By Peter Swanson, managing director of Intertronics
‘It works in practice, but does it work in theory’ is a phrase commonly used to describe situations in economics. The same can be applied to adhesives applications, where the data sheet may not always give the same insights as practical observations and tests. This article explains why developing an adhesives process requires more than just the data sheet.
Looking past the data sheet
The data for an adhesive or coating mostly comes from laboratory test procedures, which are understood, universal and repeatable. That means this information is great for characterising the material for properties such as hardness, elasticity, how much force will it take before it breaks, or how much it will stretch before breaking. However, in many cases, this data needs interpretation to fit with circumstances. A survey of product datasheets may allow a user to narrow down the candidate list. This selection can then be put forward to practical testing for the application. Testing the production parts provides the user with the assurance that what they have specified will meet their requirements.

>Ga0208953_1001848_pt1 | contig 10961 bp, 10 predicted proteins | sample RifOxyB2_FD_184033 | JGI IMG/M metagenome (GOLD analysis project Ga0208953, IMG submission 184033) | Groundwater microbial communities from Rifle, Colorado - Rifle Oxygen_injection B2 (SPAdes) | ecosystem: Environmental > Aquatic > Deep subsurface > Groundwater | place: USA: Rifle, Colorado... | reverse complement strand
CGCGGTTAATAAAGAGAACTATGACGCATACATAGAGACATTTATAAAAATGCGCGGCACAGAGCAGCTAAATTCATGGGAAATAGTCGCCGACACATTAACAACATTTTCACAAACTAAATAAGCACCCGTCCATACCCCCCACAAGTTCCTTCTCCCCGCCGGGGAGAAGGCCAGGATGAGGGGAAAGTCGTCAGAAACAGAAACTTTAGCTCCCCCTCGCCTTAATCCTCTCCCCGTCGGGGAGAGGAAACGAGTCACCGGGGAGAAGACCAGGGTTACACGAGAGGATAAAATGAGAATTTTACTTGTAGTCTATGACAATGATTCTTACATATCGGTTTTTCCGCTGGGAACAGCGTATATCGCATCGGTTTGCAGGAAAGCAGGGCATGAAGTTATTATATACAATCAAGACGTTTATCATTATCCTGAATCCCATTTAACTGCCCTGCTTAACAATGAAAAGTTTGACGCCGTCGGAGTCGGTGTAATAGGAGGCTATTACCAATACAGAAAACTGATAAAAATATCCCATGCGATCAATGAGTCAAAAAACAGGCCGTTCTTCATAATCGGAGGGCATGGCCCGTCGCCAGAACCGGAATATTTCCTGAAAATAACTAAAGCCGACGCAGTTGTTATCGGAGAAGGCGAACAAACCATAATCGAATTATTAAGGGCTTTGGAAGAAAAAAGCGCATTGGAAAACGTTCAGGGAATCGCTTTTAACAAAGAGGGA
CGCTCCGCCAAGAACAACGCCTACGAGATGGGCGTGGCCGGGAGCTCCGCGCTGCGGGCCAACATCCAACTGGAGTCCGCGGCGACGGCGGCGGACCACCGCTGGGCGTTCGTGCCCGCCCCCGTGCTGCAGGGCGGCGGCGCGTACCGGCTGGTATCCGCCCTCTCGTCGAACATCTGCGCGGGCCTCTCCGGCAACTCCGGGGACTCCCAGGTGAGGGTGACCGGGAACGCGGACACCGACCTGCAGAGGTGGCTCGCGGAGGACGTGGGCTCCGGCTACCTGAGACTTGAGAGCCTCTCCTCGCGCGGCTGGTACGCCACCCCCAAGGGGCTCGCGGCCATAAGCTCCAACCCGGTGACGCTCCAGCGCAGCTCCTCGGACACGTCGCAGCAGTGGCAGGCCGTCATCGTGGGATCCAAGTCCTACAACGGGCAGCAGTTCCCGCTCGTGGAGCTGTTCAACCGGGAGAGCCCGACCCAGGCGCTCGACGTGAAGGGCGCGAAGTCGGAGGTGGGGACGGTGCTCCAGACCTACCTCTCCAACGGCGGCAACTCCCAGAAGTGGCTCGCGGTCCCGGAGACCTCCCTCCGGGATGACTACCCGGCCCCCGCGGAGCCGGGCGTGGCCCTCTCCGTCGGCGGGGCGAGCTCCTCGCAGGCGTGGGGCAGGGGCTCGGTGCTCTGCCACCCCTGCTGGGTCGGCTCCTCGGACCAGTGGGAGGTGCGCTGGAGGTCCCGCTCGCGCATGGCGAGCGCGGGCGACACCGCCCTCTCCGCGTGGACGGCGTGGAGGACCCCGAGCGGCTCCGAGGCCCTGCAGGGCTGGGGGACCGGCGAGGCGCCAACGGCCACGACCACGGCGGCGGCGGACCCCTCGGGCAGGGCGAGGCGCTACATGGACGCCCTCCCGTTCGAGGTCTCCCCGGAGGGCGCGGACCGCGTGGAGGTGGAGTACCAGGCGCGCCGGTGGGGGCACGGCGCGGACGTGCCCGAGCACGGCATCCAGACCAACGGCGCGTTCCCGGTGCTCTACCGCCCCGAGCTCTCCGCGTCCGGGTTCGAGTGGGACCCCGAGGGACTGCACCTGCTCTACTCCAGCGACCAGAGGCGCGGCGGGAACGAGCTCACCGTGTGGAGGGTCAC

While data sheets and specification documents are useful when deciding on what material or equipment to consider for an application, we would rarely recommend the selection of a product based on the data sheet alone, as there may be unconsidered factors.
One reason the adhesives process may not work in theory is because data sheets may not answer all the questions.
For example, the data sheet may say that the adhesive bonds to ABS and PC, but not mention the bond strength to PMMA or glass. This may be that the adhesive is not recommended for those substrates, or perhaps alternatively that the adhesion to those substrates have not been tested.
Users may have other questions not answered by the data sheet. Good suppliers will be able to add significant knowledge to the facts on the data sheets by using their experience of successful implementations. They could clarify whether the adhesive does bond to glass, even if it’s not mentioned. Or, whether the UV curing lamp will cure the coating, even though the data sheet mentions another wavelength. They may recommend a different adhesive, which won’t cause a bottleneck in the production.